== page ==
Ibd Sufferers: You Can End the Struggle

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Ibd Sufferers: You Can End the Struggle

I was diagnosed with ulcerative colitis eight years ago, and I was told that I would likely struggle with flare-ups for the rest of my life. I heard stories of other sufferers who had to eventually have their colons removed, and I became determined to not become part of this statistic. I was prescribed a daily medication that helps manage my condition, and although I don't like taking pills, I realize I need it to keep my colon healthy. I still experienced flares, so I began an elimination diet recommended by my doctor and found my "trigger" foods. I have now been flare-free for two years! I created this blog to help remind others with IBD that there is hope. You can end the constant struggle if you work with your doctor to try different methods of controlling your disease.

Changing Your Eyecolor With Contacts: What You Need To Know

Do you wish you had a different eye color? Maybe you have brown eyes and have always dreamed of having piercing baby blues. Perhaps you're an edgy dresser and think bright red eyes or piercing green ones would add to your look. Colored contact lenses make it possible to wear an eye color that's not your own. But, before you dive into this eye color changing option, it's important to know the basics.

What are the different types of colored contacts?

Colored contact lenses come in prescription and non-prescription types. If your vision needs correcting, you'll want prescription lenses that enhance your vision and change the color of your eyes. If you have 20/20 vision already, you can get contacts that only change your eye color without affecting your vision.

Colored contacts are also classified in terms of how they change your eye color. If you want to change your eye color completely (for instance, if you have brown eyes and want blue eyes), your eye doctor will suggest opaque lenses. These completely block out the natural color of your eye, so all that anyone sees when they look at you is the color of the lens. If you just want to change your eye color slightly (such as from olive to a brighter green), your eye doctor will recommend enhancement tint lenses, which are semi-transparent and just have a bit of tint to alter your eye color somewhat.

Why do you need to go to the eye doctor for colored contacts?

With all of the colored lenses available online from international sellers, you might wonder why you should bother going to the eye doctor for your contacts. The answer is safety. Even if you do not need lenses correct your vision, you need to ensure the lenses you're wearing are the right size. Lenses that are too small or large can lead to eye irritation, injuries, and infections. The only way to ensure you order the right size is to have your eye doctor measure your eyes with special instruments.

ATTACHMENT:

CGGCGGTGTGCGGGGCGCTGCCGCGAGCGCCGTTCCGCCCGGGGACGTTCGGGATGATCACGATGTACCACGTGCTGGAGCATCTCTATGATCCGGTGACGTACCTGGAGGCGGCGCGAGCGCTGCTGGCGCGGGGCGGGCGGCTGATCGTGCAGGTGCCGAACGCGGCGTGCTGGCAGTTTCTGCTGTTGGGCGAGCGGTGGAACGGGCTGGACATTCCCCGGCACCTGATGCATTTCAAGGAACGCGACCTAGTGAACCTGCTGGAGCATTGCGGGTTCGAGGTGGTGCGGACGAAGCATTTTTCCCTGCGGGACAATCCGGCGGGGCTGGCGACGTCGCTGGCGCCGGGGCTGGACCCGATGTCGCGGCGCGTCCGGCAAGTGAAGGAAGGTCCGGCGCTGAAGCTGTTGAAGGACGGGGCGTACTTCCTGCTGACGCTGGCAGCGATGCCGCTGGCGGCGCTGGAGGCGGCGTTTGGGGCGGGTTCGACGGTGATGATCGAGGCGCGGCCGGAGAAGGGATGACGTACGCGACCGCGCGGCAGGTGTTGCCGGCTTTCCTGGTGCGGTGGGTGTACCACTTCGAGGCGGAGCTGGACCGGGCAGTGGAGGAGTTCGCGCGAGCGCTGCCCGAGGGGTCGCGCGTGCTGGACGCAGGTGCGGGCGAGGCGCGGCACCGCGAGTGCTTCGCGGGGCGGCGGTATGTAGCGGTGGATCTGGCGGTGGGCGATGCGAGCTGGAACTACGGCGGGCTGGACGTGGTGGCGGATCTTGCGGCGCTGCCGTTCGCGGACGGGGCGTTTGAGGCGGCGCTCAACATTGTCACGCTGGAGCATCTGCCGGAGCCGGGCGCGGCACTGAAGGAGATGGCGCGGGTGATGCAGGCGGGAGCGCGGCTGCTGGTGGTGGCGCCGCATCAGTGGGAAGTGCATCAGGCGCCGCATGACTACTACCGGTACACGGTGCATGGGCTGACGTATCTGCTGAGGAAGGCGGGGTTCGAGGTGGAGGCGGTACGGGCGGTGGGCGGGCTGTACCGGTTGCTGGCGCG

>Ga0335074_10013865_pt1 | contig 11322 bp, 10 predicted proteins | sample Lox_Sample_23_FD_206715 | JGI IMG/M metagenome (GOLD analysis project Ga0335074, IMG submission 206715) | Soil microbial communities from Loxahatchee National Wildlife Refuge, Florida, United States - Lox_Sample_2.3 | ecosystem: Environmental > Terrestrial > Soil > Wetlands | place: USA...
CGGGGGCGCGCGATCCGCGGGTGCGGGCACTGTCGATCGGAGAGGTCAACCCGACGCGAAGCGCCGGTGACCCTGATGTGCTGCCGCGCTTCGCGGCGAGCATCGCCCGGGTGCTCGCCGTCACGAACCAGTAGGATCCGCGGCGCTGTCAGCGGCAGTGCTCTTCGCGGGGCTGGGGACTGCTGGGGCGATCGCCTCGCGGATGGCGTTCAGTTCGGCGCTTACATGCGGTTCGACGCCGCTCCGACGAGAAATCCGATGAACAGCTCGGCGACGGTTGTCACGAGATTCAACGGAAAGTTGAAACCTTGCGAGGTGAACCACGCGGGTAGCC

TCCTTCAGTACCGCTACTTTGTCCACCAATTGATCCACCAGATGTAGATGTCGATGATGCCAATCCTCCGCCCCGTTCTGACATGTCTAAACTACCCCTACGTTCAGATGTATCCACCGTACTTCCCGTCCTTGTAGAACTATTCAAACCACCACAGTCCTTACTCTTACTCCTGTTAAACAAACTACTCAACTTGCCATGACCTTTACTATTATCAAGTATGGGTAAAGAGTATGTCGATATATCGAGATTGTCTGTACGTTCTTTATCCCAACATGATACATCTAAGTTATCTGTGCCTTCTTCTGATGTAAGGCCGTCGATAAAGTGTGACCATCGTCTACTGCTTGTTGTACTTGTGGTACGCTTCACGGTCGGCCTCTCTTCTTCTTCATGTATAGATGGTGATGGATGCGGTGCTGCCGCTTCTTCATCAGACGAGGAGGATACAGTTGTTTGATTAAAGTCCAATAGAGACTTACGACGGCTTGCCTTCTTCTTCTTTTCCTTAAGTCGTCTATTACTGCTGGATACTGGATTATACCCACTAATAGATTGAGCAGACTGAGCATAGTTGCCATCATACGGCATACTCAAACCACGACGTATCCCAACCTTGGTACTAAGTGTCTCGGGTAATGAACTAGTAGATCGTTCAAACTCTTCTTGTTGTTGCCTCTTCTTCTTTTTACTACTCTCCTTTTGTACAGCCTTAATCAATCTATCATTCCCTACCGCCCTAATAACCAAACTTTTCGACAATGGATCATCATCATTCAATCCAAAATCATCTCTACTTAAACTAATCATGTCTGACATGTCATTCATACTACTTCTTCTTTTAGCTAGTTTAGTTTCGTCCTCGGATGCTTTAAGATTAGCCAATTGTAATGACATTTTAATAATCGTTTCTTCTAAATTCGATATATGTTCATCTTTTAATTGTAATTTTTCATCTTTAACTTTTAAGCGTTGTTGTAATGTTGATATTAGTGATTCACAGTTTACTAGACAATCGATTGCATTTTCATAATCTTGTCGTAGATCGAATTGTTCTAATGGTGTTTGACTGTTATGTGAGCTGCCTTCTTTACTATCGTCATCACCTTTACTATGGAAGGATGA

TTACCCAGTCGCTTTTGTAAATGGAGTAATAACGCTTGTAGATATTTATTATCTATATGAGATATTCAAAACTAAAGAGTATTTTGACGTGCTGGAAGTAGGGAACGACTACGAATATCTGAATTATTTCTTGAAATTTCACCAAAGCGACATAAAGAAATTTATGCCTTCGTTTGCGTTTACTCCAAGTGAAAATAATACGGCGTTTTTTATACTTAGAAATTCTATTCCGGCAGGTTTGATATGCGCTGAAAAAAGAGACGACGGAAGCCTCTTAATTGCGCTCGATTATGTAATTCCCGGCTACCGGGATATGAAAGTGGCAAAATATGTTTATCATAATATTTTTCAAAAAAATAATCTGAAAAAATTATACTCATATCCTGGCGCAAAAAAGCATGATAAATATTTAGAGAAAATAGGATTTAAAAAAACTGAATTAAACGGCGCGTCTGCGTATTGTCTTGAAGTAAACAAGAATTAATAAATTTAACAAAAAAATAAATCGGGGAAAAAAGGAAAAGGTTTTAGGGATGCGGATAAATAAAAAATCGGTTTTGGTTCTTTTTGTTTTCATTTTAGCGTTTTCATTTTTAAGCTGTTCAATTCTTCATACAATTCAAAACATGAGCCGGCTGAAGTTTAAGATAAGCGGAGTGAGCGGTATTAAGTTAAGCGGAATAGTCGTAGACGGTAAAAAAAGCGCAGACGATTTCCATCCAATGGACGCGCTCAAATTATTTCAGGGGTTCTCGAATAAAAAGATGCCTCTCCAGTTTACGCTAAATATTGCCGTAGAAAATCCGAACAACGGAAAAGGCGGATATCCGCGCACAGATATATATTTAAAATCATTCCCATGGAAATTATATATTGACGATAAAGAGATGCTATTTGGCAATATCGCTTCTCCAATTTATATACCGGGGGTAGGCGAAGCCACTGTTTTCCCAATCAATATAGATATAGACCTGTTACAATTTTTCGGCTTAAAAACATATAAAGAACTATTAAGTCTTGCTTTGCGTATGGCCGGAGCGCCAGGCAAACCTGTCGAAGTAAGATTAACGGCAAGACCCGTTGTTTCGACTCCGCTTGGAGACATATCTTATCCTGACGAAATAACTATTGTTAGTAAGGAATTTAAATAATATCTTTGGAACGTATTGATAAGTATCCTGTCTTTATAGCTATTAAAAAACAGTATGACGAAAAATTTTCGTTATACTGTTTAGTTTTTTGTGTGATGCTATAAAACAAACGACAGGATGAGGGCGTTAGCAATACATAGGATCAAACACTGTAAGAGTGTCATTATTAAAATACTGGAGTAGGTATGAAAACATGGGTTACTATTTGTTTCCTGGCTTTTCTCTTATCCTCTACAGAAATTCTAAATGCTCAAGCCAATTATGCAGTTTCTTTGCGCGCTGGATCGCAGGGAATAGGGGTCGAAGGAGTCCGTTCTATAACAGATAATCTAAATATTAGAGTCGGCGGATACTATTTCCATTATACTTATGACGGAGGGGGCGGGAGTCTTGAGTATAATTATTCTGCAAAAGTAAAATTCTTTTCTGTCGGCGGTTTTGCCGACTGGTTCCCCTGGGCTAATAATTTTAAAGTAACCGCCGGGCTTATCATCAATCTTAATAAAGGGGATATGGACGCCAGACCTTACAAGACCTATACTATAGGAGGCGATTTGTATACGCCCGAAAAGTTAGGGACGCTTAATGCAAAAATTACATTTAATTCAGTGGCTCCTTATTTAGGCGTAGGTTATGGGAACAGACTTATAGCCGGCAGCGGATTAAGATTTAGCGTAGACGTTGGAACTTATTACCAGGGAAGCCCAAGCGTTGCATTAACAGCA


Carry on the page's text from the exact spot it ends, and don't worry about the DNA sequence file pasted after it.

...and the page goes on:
Note that once your eye doctor gives you a prescription for the properly sized lenses, you can order online from other reputable retailers in the United States. They will contact your eye doctor to ensure you do, indeed, have a prescription for the size lenses you are ordering.

Are there people who shouldn't wear colored contacts?

Usually, if your eyes are healthy enough for you to wear contacts, they are healthy enough for you to wear colored contacts. If you have had a lot of problems with eye infections in the past, your eye doctor may recommend against wearing contacts of any sort, since they may increase your risk of subsequent infections. If you have issues with eye dryness, you may not be able to wear contacts, either, since they can make eye dryness worse. In mild cases of dryness, your eye doctor may recommend you wear color enhancement lenses only (not opaque colored lenses) since opaque lenses tend to further restrict air flow to the eye and make dryness even worse.

What are the risks involved with colored contacts?

As mentioned above, opaque lenses can impede airflow, leading to dry eye. However, this is usually correctable if you stop wearing lenses. Color enhancement lenses are more breathable and do not usually have as pronounced of a drying effect. As with any type of contact lenses, there is a risk of infection if you do not care for them properly by cleaning them and removing them according to your eye doctor's instructions.

Buying colored contacts on the black market without a prescription online is certainly risky since you don't know if the lenses are sized correctly or made with safe materials. However, most of the risks are mitigated if you buy the colored contacts through your eye doctor or through a reputable retailer who requires a prescription from an eye doctor.

If you're ready for a new eye color, talk to your eye doctor about colored lenses. As long as you obtain and care for them safely, they can be a fun way to express yourself and change your look. Click here to learn more.